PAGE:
Made with Slideshow Embed Tool. Photos by Peter Boyle.

In Sydney, 2000 marched with contingents from trade unions, left groups and supporters of liberation struggles from many countries. Supporters of Thailand's pro-democracy Red Shirts enlivened proceedings.

Two thousand took part in London on May Day 2010. Photo by HarpyMarx.

 

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`Aotearoa is under attack' -- 50,000 march in Auckland

Sunday, May 02, 2010

http://socialistaotearoa.blogspot.com/2010/05/aotearoa-is-under-attack.html

This is what democracy looked like, Mayday 2010, Auckland, Aotearoa.

"Aotearoa is under attack -- STAND UP- FIGHT BACK!" echoed through Queen Street yesterday as over 50,000 people joined one of the biggest protests in New Zealand's recent history.

The National-Act-Maori Party Government wants to move the bulldozers into Schedule 4 Parks and reserves- beautiful parts of Aotearoa they want to ruin to dig up gold, silver and coal. Until now, this Government has got away with attack after attack, but the Mayday protest marks a turning point in the popular mood.

As well as the mining industry, many protesters targeted the National party's greed, and capitalism's willingness to destroy nature in pursuit of short term, shiny profits. A colourful and energetic Red Bloc led hundreds of people in explicitly anti-government, anti-capitalist chants, celebrating People Power and Democracy on the streets, and that only revolution could end this rotten system.

Without anti-capitalist, direct action politics, this huge movement of anger will be led into the dead ends of letter writing and submissions to parliamentarians. This is what happened with the movement against GE, and we should not repeat the same mistakes twice.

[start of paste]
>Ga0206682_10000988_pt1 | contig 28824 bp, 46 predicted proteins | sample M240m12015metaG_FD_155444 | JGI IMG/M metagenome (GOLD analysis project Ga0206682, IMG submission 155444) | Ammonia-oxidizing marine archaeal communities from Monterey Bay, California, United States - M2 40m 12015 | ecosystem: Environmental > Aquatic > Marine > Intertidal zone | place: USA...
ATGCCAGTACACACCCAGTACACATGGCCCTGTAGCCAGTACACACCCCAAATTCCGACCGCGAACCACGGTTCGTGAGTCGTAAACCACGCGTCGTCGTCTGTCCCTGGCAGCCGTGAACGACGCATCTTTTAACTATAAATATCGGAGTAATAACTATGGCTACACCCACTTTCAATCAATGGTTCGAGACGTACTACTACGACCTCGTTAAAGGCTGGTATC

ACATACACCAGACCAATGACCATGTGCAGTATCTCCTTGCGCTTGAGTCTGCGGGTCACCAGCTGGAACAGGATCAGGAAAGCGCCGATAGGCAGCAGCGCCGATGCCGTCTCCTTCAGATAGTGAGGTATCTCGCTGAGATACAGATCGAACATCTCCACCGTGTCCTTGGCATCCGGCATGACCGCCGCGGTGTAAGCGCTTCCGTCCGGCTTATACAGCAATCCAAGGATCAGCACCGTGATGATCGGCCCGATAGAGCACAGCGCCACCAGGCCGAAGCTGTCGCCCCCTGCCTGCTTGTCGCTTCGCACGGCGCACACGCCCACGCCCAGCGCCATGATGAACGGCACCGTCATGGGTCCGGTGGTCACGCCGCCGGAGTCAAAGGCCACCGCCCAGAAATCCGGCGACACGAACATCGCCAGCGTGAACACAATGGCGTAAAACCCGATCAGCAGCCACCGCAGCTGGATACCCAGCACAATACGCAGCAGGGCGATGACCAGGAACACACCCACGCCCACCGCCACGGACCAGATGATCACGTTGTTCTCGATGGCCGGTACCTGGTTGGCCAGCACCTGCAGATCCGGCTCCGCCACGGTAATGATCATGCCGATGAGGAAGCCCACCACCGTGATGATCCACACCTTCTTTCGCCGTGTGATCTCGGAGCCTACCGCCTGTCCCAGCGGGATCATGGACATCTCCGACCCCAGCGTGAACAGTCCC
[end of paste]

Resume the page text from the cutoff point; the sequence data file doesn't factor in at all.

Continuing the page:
Strikes, mass blockades, green bans and sabotage of the bulldozers and mining equipment must be the weapons used to defend Aotearoa. The argument for where this movement goes now has begun- but it has given a huge shot of energy to people who have been fighting in the trenches of other campaigns against this rotten government.

Power to the People!

Video from Stuff HERE

Video from TV3 News HERE

May First: Kasama report from Chicago

http://kasamaproject.org/2010/05/02/may-first-report-from-chicago/

May 2, 2010

By Enzo Rhyner, Pix by J.B. Connors

A friend and I met up and took the city bus to the rally, not really knowing what to expect. At each stop along the way more people, clearly immigrant families going to the demo, got on. Young men, women, whole extended families including grandparents and kids in strollers packed the bus.

We were 30 minutes early, but already several thousands had gathered in Union Park on Chicago’s near west side. The rally was scheduled for two hours, then a two mile march into the Loop. Thousands more flowed in during the speeches. It was a very diverse crowd– mainly Latino immigrants, especially from Mexico, but also immigrants from other countries as well. I saw contingents of immigrants from Ireland, Poland (and other eastern-European countries) and an organized group of African immigrants carrying banners proclaiming solidarity with all immigrants.

There many non-immigrant marchers as well–though they were in the minority compared to the immigrants. A sizable group of gay activists carried large rainbow flags and signs proclaiming that “No human is illegal”. There were large contingents of union members (mainly from the SEIU), catholic-organized groups from churches and local colleges, and even a contingent of mainly older sanctuary-movement activists. Many of the leftist political organizations were out in force. By the time the march departed, the crowd had swelled. It stretched for over a mile from what I could tell. An official police spokesperson said it was 8,000 people, though I thought more. In any case, it’s the largest Immigrants Rights rally since 2006 in Chicago.

I passed out hundreds of the Kasama May Day leaflet “Revolution is Happening in Nepal“. Most people clearly had never heard of the revolution there, but I noticed many standing around reading it, especially the side in Spanish.

Obviously there was lots of anger at the new Arizona law. That was clearly the reason the the larger turnout.